In the late 2000’s, as the mortgage industry tanked, we found ourselves re-evaluating mortgage banking as our continued source of income. No matter how we sliced it, a career change was going to mean significantly less pay. We wanted to step off the commission-only pay schedule though. Establishing consistency seemed to outweigh the fear. Regardless, we were nervous.
We traded in our brand new 3,000 square foot custom home, our Hummer and our Denali for a white Mazda minivan, a little red commuter car and a peculiar (yet charming) 1,800 square foot 1950’s rambler.
For awhile, it was like waking up in someone else’s life. As I exited the grocery store, it would take me a minute to remember how I got there. There was no way that I arrived in that minivan… 😒
When you are used to owning things that are new, I think it’s fair to say, you are probably not accustomed to the increased frequency of (routine) maintenance issues. We certainly weren’t.
The silver lining to our new (but old) home was its location. Living within a mile of my parents has been a blessing in countless ways.
My dad did a lot of coaching (and head scratching), as he watched us fumble through our first year in this house. Dad has always been handy. He was our go-to guy. If he wasn’t up here working on something, he was teaching me how to use a tool that I was about to borrow.
Two years ago, we hired a company to replace our (barely functioning) cedar shake roof. We knew that, once it was replaced, it would then be time to (finally) conquer cleaning out our nasty attic space. What we couldn’t foresee, was the can-of-worms that would follow.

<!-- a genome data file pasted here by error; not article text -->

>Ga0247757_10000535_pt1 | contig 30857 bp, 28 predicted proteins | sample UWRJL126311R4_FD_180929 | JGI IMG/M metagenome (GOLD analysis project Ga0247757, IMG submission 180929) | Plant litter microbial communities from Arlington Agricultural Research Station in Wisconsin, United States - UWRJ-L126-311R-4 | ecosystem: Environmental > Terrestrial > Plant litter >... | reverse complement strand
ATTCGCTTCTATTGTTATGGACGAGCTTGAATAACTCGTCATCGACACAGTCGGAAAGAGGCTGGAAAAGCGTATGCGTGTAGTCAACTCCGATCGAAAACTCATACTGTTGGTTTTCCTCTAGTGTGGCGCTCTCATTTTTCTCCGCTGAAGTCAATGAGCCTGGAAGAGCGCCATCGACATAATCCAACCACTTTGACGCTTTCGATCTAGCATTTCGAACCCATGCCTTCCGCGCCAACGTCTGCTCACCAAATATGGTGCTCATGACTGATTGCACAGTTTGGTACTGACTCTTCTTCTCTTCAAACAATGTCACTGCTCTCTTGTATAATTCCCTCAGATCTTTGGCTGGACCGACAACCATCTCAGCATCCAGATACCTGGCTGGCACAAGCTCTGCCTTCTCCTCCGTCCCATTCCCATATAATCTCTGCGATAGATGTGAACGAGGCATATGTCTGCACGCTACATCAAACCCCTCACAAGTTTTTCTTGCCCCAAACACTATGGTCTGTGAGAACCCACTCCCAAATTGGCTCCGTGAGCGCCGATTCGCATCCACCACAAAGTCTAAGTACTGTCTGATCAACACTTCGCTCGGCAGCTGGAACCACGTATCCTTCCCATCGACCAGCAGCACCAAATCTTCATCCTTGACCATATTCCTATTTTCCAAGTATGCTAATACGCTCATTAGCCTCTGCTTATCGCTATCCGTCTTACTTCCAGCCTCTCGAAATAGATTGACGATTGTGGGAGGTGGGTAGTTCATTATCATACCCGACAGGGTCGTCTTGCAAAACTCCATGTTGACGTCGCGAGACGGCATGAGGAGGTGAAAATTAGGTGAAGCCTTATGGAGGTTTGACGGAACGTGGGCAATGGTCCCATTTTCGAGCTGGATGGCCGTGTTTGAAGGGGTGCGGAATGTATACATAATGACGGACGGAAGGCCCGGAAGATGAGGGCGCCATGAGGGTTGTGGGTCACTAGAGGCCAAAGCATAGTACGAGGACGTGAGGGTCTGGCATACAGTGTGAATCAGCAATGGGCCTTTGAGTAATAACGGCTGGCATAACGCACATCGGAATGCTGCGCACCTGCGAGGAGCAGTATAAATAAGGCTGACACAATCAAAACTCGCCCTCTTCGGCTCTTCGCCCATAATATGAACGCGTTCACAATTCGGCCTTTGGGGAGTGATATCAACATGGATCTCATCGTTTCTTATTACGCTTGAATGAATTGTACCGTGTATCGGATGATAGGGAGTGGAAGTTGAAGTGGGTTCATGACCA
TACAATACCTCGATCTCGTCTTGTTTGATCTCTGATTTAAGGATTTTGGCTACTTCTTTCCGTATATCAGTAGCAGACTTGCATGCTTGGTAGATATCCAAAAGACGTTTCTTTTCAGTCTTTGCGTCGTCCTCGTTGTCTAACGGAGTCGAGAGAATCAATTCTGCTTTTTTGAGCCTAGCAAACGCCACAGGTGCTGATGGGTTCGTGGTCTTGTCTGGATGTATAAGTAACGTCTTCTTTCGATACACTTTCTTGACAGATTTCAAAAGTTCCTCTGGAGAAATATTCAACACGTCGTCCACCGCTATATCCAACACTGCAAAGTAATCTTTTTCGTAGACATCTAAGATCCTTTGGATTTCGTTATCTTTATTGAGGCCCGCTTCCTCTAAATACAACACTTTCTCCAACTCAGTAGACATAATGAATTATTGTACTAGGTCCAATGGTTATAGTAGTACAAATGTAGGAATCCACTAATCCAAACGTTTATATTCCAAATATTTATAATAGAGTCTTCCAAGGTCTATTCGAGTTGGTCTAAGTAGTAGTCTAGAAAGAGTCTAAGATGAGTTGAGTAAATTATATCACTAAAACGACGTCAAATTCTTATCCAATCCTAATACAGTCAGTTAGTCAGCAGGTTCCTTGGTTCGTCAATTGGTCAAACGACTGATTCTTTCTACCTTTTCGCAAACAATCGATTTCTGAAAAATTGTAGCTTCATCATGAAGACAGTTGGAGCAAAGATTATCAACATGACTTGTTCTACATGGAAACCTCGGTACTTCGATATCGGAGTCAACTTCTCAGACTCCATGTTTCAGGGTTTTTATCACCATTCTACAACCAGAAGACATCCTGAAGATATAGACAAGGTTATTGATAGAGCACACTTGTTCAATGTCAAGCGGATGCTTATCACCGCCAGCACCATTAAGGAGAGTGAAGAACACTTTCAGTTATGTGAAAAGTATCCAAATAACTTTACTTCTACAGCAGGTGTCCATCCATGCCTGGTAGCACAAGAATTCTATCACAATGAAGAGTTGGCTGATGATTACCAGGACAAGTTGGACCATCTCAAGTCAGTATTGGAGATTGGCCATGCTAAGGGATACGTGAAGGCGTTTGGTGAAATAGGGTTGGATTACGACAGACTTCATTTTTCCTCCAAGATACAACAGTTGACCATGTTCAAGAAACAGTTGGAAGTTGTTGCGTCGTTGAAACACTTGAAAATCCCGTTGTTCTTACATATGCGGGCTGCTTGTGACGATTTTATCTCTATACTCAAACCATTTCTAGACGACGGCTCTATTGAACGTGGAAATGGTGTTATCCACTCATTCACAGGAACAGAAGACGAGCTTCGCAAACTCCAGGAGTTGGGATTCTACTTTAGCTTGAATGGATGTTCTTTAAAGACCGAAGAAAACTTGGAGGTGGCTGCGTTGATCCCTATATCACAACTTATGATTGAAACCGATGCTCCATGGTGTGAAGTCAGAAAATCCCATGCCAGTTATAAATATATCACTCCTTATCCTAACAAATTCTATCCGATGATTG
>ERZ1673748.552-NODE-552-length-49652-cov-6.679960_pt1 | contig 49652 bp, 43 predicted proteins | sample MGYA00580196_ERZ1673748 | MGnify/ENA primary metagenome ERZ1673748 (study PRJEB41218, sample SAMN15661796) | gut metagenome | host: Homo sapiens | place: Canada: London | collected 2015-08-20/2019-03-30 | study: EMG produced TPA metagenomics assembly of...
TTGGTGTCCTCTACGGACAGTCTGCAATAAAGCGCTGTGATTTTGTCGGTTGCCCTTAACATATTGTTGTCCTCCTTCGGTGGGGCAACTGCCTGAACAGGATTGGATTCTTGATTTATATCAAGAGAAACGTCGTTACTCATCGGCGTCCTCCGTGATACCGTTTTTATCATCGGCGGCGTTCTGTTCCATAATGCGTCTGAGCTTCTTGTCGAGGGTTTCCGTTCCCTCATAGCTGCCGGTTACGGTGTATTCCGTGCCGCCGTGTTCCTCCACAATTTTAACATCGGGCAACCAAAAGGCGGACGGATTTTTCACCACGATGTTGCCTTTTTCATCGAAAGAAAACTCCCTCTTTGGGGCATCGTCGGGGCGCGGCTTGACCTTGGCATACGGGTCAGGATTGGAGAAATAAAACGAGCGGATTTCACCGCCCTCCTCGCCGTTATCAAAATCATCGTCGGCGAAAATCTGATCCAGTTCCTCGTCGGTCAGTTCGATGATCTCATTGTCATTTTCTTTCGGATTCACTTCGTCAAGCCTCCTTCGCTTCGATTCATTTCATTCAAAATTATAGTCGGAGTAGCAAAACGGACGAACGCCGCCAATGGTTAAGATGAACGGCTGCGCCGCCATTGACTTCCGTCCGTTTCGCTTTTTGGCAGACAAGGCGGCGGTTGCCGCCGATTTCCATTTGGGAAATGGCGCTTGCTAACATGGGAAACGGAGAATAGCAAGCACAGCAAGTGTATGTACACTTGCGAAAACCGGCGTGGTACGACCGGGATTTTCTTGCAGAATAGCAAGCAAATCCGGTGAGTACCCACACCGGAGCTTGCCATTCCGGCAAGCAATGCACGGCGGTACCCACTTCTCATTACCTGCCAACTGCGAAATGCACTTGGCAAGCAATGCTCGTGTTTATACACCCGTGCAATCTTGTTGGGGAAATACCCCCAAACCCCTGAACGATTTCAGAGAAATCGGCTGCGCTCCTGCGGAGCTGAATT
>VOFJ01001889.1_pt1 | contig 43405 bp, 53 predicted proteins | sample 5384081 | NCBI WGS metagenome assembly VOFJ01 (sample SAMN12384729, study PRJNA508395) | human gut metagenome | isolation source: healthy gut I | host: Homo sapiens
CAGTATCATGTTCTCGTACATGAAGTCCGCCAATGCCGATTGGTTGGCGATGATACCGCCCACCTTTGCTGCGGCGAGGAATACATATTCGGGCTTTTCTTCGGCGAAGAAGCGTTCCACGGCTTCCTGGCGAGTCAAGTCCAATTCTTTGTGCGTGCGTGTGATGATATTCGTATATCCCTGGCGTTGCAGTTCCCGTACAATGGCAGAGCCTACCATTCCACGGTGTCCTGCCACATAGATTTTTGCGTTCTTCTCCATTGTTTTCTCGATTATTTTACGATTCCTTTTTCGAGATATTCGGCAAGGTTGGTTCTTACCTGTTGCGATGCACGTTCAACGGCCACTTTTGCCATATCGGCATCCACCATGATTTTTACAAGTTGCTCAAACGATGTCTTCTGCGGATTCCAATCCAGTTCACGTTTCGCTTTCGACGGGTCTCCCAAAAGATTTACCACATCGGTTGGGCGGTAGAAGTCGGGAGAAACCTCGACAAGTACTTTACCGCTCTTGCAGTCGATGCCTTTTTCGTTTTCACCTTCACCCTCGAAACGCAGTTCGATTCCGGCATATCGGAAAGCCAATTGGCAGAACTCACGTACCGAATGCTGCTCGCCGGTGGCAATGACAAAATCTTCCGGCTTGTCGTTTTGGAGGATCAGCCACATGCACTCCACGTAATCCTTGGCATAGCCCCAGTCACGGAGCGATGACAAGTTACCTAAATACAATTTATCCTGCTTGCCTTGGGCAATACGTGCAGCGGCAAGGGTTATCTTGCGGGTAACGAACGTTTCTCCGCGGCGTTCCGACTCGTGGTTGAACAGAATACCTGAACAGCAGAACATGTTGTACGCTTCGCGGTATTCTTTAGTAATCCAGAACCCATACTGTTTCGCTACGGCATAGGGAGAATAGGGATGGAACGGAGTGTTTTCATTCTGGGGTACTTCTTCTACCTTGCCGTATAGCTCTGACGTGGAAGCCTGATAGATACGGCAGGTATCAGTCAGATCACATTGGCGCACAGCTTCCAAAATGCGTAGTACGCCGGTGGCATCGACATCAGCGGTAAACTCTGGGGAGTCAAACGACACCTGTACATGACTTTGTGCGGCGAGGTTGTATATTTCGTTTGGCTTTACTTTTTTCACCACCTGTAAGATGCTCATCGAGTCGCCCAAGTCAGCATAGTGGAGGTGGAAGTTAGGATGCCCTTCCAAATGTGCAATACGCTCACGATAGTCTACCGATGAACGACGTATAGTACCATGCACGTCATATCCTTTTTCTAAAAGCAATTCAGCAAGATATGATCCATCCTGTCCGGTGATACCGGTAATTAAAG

We now had a beautiful new roof and zero budget for anything else. So we had two choices… curl up & cry OR put on a full body suit & a respirator.
Into the attic Josh went.
Two tons of filthy insulation and many (fifty year old) treasures later, the attic was cleared out. At that point, we had exposed our (badly) damaged duct work.
Again, choices. This time, curl up & cry OR buy a zip-tie cincher and learn what mastic is.
Back into the attic we went. Together.
The night we finally finished installing our new duct work, I was climbing out the attic door onto the ladder and snow started to fall. My back and knees were aching from crawling around and balancing on rafters for two full days. My hands were so cold, I could barely bend my fingers. Despite the fact that hours earlier, I had a full sobbing meltdown, I was now laughing and celebrating. We had just completely redone our duct work. All by ourselves! It was an amazing feeling.
We haven’t really stopped since. Each project has empowered us to try the next.
I have come to realize just how much I treasure the days we have spent wading through each project. You start to see things differently. You get resourceful and very creative.
Our attitude multiplies itself.
Gratitude brings joy.
I have decided I want to chronicle these adventures. I want to sit-with, internalize and then articulate our accomplishments so that we can better celebrate each moment with a fully grateful heart.
I want our children to be able to look back on these stories and relive the details through their mother’s words and photos. I want them to remember what it was like to hear me rambling about the next “crazy” idea and to know exactly where their imagination can take them.
I want them to associate the memories of never-ending drywall dust, the lingering scent of construction adhesive and the thundering sounds of the air compressor tank refilling (yet AGAIN), with accomplishment instead of inconvenience.
Many of our best days and most significant moments have come out of the ashes of something else.
I don’t miss that minivan but I am really glad we ended up in this old funky house.